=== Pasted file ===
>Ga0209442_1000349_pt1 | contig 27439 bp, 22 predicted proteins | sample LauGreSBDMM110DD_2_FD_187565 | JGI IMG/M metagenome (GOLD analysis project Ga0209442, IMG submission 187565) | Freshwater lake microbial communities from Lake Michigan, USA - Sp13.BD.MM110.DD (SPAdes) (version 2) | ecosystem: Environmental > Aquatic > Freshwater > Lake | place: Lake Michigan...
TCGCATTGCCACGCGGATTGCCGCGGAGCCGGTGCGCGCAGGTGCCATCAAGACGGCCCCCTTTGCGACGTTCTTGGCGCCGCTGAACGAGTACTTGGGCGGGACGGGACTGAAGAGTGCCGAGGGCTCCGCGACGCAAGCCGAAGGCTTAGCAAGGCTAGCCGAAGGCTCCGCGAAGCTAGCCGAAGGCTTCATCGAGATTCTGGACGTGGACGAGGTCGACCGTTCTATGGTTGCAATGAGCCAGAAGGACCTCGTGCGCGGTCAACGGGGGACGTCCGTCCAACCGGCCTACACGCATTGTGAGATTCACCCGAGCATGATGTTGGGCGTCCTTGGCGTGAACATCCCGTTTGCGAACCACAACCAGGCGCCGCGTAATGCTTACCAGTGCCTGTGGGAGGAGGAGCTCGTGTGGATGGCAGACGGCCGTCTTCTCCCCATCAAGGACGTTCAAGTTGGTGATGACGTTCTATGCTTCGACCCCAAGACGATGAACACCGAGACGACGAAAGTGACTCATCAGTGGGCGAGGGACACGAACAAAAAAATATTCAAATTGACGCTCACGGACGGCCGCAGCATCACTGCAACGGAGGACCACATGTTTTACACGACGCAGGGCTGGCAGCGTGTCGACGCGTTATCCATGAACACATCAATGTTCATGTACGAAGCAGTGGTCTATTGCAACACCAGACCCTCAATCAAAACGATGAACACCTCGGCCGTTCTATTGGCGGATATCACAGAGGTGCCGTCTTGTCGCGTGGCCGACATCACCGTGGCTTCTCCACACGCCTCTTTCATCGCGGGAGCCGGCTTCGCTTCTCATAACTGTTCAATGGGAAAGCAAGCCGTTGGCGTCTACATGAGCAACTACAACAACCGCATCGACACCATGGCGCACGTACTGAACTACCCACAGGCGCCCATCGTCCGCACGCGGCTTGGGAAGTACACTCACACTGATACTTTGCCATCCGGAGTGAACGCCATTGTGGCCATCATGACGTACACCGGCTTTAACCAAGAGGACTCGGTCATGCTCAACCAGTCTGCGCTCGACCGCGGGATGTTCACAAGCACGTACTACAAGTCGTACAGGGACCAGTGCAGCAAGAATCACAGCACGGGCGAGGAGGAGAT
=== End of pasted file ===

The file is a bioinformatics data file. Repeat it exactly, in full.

>Ga0209442_1000349_pt1 | contig 27439 bp, 22 predicted proteins | sample LauGreSBDMM110DD_2_FD_187565 | JGI IMG/M metagenome (GOLD analysis project Ga0209442, IMG submission 187565) | Freshwater lake microbial communities from Lake Michigan, USA - Sp13.BD.MM110.DD (SPAdes) (version 2) | ecosystem: Environmental > Aquatic > Freshwater > Lake | place: Lake Michigan...
TCGCATTGCCACGCGGATTGCCGCGGAGCCGGTGCGCGCAGGTGCCATCAAGACGGCCCCCTTTGCGACGTTCTTGGCGCCGCTGAACGAGTACTTGGGCGGGACGGGACTGAAGAGTGCCGAGGGCTCCGCGACGCAAGCCGAAGGCTTAGCAAGGCTAGCCGAAGGCTCCGCGAAGCTAGCCGAAGGCTTCATCGAGATTCTGGACGTGGACGAGGTCGACCGTTCTATGGTTGCAATGAGCCAGAAGGACCTCGTGCGCGGTCAACGGGGGACGTCCGTCCAACCGGCCTACACGCATTGTGAGATTCACCCGAGCATGATGTTGGGCGTCCTTGGCGTGAACATCCCGTTTGCGAACCACAACCAGGCGCCGCGTAATGCTTACCAGTGCCTGTGGGAGGAGGAGCTCGTGTGGATGGCAGACGGCCGTCTTCTCCCCATCAAGGACGTTCAAGTTGGTGATGACGTTCTATGCTTCGACCCCAAGACGATGAACACCGAGACGACGAAAGTGACTCATCAGTGGGCGAGGGACACGAACAAAAAAATATTCAAATTGACGCTCACGGACGGCCGCAGCATCACTGCAACGGAGGACCACATGTTTTACACGACGCAGGGCTGGCAGCGTGTCGACGCGTTATCCATGAACACATCAATGTTCATGTACGAAGCAGTGGTCTATTGCAACACCAGACCCTCAATCAAAACGATGAACACCTCGGCCGTTCTATTGGCGGATATCACAGAGGTGCCGTCTTGTCGCGTGGCCGACATCACCGTGGCTTCTCCACACGCCTCTTTCATCGCGGGAGCCGGCTTCGCTTCTCATAACTGTTCAATGGGAAAGCAAGCCGTTGGCGTCTACATGAGCAACTACAACAACCGCATCGACACCATGGCGCACGTACTGAACTACCCACAGGCGCCCATCGTCCGCACGCGGCTTGGGAAGTACACTCACACTGATACTTTGCCATCCGGAGTGAACGCCATTGTGGCCATCATGACGTACACCGGCTTTAACCAAGAGGACTCGGTCATGCTCAACCAGTCTGCGCTCGACCGCGGGATGTTCACAAGCACGTACTACAAGTCGTACAGGGACCAGTGCAGCAAGAATCACAGCACGGGCGAGGAGGAGAT